Draft document

In the context of written composition, "drafting" refers to any process of generating preliminary versions of a written work. Drafting happens at any stage of the writing process as writers generate trial versions of the text they're developing. At the phrasal level, these versions may last less than a second, as writers compose and then delete trial sentences; as fully developed attempts that have reached the end of a stage of usefulness, draft documents may last for perpetuity as saved "versions" or as paper files in archives.

A draft of Franklin Delano Roosevelt's Infamy Speech, including the President's handwritten annotations

In a book that became popular in the 1950s, The Elements of Style, Strunk and White characterize a first draft as a less-edited version of the final draft with the purpose of "foresee[ing]...the shape of what is to come and pursue that shape".[1] In Writing Without Teachers, a more recent take on the role of draft documents, Peter Elbow characterizes a draft less as a first attempt at a predetermined final point and more as an attempt at exploring and where a final version might end up. As he puts it, “[w]riting is a way to end up thinking something you couldn’t have started out thinking.”[2] According to Elbow, the best way to accomplish this is a series of drafts which come together to produce an emerging “center of gravity” that then translates into the main focus on the work—a holistic process, in other words, rather than the linear process envisioned by Strunk and White and early writing process theory. Elbow reasoned that if a writer "learns to maximize the interaction" among their "ideas or points of view, [they] can produce new ones that didn’t seem available."[3]

Empirical studies of writers at work indicate that writers can be doing any or all of the following during phases of drafting:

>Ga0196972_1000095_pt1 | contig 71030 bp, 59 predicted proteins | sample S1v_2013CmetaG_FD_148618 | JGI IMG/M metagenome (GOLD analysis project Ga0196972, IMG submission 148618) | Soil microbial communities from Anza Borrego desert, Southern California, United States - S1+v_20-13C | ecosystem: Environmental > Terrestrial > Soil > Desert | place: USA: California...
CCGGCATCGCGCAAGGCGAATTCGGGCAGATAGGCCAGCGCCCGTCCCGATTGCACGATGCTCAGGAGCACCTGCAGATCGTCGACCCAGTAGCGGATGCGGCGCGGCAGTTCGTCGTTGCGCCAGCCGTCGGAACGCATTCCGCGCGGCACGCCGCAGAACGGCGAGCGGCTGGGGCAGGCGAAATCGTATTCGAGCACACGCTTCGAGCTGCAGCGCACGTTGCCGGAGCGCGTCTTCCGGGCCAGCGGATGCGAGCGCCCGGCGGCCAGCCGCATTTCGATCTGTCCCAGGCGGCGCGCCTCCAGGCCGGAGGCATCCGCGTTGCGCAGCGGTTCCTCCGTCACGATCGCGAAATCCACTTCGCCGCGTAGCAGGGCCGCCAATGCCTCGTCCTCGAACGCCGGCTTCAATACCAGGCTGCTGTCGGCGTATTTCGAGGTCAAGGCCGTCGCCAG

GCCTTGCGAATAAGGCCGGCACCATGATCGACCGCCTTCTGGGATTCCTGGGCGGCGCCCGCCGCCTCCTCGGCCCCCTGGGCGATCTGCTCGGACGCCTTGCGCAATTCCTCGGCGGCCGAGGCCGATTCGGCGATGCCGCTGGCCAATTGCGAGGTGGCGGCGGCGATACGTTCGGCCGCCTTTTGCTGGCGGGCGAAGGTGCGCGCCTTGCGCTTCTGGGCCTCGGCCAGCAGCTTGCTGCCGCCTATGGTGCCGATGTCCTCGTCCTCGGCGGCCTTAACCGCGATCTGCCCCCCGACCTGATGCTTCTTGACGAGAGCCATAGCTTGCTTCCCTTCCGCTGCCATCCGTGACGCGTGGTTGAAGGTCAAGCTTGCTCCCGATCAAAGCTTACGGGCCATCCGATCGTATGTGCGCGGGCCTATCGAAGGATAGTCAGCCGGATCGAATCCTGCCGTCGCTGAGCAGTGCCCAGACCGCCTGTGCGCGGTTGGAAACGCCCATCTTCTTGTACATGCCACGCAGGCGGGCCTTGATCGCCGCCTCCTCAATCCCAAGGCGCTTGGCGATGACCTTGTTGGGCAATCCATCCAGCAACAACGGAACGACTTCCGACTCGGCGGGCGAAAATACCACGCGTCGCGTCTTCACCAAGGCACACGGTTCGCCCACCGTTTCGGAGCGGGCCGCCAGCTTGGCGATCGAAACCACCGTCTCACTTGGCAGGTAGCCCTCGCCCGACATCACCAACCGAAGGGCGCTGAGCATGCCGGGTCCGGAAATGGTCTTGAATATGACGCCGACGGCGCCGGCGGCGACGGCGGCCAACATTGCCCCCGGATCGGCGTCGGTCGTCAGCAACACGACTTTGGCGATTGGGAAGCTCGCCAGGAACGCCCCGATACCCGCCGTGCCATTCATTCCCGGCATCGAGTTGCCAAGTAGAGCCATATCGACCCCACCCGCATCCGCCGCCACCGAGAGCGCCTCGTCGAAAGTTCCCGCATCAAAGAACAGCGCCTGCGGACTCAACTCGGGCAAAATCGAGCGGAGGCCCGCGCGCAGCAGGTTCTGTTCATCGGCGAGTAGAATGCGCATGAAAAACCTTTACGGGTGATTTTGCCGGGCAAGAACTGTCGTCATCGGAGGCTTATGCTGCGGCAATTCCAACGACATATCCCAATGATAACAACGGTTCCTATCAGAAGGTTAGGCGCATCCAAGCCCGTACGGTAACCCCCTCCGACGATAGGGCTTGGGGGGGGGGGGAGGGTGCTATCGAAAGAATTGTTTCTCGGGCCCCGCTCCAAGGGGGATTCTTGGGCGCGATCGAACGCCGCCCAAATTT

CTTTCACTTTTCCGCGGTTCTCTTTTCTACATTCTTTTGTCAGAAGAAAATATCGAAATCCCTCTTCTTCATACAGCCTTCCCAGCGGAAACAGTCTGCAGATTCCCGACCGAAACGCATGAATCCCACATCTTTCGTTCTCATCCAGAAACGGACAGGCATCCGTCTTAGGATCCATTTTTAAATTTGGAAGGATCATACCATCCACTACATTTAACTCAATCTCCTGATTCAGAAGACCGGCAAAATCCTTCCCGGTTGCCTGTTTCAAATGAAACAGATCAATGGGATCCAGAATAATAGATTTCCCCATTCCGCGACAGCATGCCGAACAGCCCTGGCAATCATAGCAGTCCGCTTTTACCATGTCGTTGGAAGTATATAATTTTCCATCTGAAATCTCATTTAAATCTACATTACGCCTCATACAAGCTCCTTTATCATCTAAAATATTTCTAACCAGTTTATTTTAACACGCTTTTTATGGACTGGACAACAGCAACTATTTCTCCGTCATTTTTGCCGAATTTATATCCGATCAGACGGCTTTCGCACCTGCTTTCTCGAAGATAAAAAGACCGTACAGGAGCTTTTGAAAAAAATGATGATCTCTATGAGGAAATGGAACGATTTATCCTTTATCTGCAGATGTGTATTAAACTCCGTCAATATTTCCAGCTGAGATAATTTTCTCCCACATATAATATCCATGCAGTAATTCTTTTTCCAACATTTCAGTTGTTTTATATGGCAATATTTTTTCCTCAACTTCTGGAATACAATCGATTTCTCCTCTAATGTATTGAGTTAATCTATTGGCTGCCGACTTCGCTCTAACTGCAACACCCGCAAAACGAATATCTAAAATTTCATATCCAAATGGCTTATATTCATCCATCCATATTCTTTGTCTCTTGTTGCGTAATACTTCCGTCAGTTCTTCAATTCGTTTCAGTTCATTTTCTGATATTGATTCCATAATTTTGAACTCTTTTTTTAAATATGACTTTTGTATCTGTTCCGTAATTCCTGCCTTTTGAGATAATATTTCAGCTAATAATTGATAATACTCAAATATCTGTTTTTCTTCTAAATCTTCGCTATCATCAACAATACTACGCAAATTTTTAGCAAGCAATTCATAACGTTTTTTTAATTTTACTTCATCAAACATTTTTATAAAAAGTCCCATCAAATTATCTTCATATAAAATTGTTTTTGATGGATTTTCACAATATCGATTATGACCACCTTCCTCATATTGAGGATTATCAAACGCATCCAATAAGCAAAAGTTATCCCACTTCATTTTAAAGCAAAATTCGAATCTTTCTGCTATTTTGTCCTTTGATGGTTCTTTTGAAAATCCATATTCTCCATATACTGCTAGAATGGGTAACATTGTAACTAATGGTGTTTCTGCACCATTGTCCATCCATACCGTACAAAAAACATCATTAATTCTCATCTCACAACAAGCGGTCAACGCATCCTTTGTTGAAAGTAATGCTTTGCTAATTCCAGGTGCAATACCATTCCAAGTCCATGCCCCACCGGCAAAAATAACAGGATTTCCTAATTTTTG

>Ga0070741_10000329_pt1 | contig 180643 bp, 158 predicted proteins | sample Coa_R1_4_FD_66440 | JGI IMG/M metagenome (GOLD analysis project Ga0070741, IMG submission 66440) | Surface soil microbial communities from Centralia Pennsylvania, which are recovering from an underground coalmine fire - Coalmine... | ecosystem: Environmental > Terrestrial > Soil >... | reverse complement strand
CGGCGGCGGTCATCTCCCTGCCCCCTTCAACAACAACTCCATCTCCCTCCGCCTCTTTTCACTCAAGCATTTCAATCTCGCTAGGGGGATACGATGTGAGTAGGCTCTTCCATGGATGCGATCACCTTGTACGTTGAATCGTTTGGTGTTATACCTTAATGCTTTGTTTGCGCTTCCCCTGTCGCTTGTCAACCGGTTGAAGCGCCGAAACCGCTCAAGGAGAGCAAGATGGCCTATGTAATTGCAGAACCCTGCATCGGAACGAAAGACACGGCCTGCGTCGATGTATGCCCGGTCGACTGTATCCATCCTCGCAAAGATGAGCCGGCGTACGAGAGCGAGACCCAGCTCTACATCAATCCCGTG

• developing cohesion
  • organizing their thinking in relation to text produced so far[4]
  • experimenting with phrasing
  • explaining or linking examples/ideas
  • generating transitions
  • discovering a central argument/point[5]
  • elaborating on key ideas
  • pausing to make adjustments to spelling, word-choice, and syntax[6]

See alsoEdit

ReferencesEdit

  1. ^ The Elements of Style Fiftieth Anniversary Edition (2009), p. 15, ISBN 978-0-205-63264-0
  2. ^ Elbow, Peter. Writing Without Teachers. 2nd ed. New York: Oxford UP, 1973, 1998. p.15
  3. ^ Elbow, Peter. Writing Without Teachers. 2nd ed. New York: Oxford UP, 1973, 1998. p.50
  4. ^ Leijten, Mariëlle; Van Waes, Luuk (2013). "Keystroke Logging in Writing Research: Using Inputlog to Analyze and Visualize Writing Processes". Written Communication. 30 (3): 358–392. doi:10.1177/0741088313491692.
  5. ^ Flower, Linda; Hayes, John R. (1980). "The Cognition of Discovery: Defining a Rhetorical Problem". College Composition and Communication. 31 (1): 21–32. doi:10.2307/356630. JSTOR 356630.
  6. ^ Leijten, Mariëlle; Van Waes, Luuk; Ransdell, Sarah (2010). "Correcting Text Production Errors: Isolating the Effects of Writing Mode From Error Span, Input Mode, and Lexicality". Written Communication. 27 (2): 189–227. doi:10.1177/0741088309359139.